I’ve said it before and i’ll say it again: I don’t like Hawkeye, or at least I didn’t until I saw what Matt Fraction was able to do with him. A few pages in to that series and he became my favourite Marvel character. The tone, scale and style of Fraction and Aja’s Hawkeye is so brilliant, so unlike another superhero book out there and has, thankfully, made the book a bit of a hit commercially. So it makes sense that Marvel would try to replicate the conditions that created such a comic here in the newly relaunched She-Hulk.
She-Hulk is another character that I’ve never really cared for, not enough to ever attempt even trying her solo stories – and Jennifer Walters didn’t even exist in my mind as anything other than a misremembering of the Arrested Development actresses name – but i’ve sought out and supported both Charles Soule and Javier Pulido when they’ve worked on other properties, which I think puts me in the perfect position to enjoy this extraordinary new book, just as it did that other one.
As writer Charles Soule – who, based on his current output is surely a machine or superhero in his own right – so clearly sets up in the comic’s opening pages this She-Hulk is a ludicrous superhero trying to live a normal life, which in her case means trying cases as Jennifer Walters. Most peoples idea of She-Hulk will come from the suffix in her name: they know that she’s green, she’s strong and able to smash. Facts which, while all true, fail to capture the totality of her as a character; something Soule seems set to do. Like lawyering this book is ninety percent conversations, ten percent punching robots; probably the inverse ratio of her cousins comics, but perfect in my opinion.
Which is not to say that the book is at all boring; in fact quite the opposite. Soule’s script brings with it the brisk banter, bouncy plots and bullseye humour of the best courtroom dramas; if Letter #44 is his Sorkin than this is his David E. Kelly, back when that comparison was meant as a compliment. The emotional and technical complexities of the case and introductory story are perhaps a little cramped in the space of this single issue, but its hard to complain these days when we get condensed storytelling in comics, its also not likely to be an issue in future issues. I was willfully whipping through the pages,enjoying every one, but closed the book a little less than fully satiated with the whole.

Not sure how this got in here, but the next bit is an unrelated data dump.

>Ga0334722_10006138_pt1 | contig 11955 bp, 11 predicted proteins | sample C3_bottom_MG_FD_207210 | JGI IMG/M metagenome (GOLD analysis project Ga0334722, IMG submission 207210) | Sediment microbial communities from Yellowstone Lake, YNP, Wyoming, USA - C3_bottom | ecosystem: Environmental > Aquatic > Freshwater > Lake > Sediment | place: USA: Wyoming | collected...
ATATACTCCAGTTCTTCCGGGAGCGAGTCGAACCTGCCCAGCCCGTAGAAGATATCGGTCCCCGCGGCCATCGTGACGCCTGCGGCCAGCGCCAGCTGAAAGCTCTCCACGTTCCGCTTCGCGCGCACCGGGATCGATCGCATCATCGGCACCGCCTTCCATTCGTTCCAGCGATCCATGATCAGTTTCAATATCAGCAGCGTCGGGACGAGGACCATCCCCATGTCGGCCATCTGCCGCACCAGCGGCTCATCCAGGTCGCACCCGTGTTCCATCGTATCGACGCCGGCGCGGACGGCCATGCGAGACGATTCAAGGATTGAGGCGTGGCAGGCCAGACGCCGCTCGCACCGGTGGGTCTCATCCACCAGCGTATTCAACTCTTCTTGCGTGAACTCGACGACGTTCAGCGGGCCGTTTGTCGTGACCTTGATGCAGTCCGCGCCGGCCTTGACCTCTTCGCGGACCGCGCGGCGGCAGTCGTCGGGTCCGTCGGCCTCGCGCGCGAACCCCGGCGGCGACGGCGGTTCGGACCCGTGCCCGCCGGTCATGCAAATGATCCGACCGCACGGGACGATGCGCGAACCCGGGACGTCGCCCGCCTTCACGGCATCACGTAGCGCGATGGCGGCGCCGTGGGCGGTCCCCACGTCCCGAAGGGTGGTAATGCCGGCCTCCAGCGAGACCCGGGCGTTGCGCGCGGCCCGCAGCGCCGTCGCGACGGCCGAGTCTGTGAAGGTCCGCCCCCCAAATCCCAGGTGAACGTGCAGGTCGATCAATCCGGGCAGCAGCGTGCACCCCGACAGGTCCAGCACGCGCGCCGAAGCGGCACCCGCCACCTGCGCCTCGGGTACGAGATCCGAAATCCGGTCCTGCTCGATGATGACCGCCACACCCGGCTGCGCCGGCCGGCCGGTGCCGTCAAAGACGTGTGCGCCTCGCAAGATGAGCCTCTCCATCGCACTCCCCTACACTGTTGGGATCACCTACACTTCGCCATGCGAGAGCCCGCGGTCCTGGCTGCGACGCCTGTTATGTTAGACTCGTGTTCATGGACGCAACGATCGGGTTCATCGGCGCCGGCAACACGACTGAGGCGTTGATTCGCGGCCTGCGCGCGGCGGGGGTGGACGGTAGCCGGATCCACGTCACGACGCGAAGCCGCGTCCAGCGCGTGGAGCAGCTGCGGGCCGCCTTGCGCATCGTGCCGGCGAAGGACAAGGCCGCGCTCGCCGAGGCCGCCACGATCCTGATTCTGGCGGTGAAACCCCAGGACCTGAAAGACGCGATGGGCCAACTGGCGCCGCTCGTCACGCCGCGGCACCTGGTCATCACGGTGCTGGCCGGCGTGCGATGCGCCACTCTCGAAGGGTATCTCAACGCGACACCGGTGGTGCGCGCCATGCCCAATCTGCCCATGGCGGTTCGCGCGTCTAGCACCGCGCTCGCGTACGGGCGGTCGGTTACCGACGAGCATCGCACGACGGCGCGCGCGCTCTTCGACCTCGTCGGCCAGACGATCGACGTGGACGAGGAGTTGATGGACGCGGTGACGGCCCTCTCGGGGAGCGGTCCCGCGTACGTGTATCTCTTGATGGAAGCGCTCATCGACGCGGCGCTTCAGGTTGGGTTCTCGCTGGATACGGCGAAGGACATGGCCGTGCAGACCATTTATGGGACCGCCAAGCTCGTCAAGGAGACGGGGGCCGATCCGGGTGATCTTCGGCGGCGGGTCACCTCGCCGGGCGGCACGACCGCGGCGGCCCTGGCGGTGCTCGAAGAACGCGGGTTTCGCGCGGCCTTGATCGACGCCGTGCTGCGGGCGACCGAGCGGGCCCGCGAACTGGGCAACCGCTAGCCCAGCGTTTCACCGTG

A lot of the credit for the pace and energy of the book has to go to its artists Javier Pulido and Muntsa Vicente. With the pitch being a low-key, legal-orientated take on the character one might have expected the comic to feel a little dry, but there is nary a parched panel in the whole book because of this pair. Pulido’s loose, light-touch lines combined with Vicente’s bold colours – Walters’ green skin barely stands out given the sharp pinks, reds and yellows on display around her – evoke the pop-cartoon stylings of Michael Allred – coincidentally the last person to regularly draw She-Hulk in FF – which leavens the book and lightens the load on Soule, who needn’t force the fun moments in the script.
It’s neither here nor there, but i couldn’t help but notice Pulido’s peculiar approach to framing She-Hulk; Walters face is either the focus of a panel or cut out of it by the border in a number of brave shots. This isn’t the sort of thing that you could get away with in a movie of a major tentpole title – unless you were skewing the camera to show a ‘sexier’ shot of the superhero, which is a whole ‘nother issue – but it subconsciously lends the book an intentionally lax and relaxed vibe, like it’s less a contrived narrative and more a captured reality.
That feeling, more than the quotable lines and cute dog characters, is what spoke to me in Hawkeye and it has been captured again here; so while She-Hulk #1 isn’t a perfect issue, it is one with immense potential, so I really look forward to seeing what comes of the series in the future. While the big money may be in books about punching robots, if they stick to this structure like Jennifer, Soule and Pulido needn’t worry about reviews.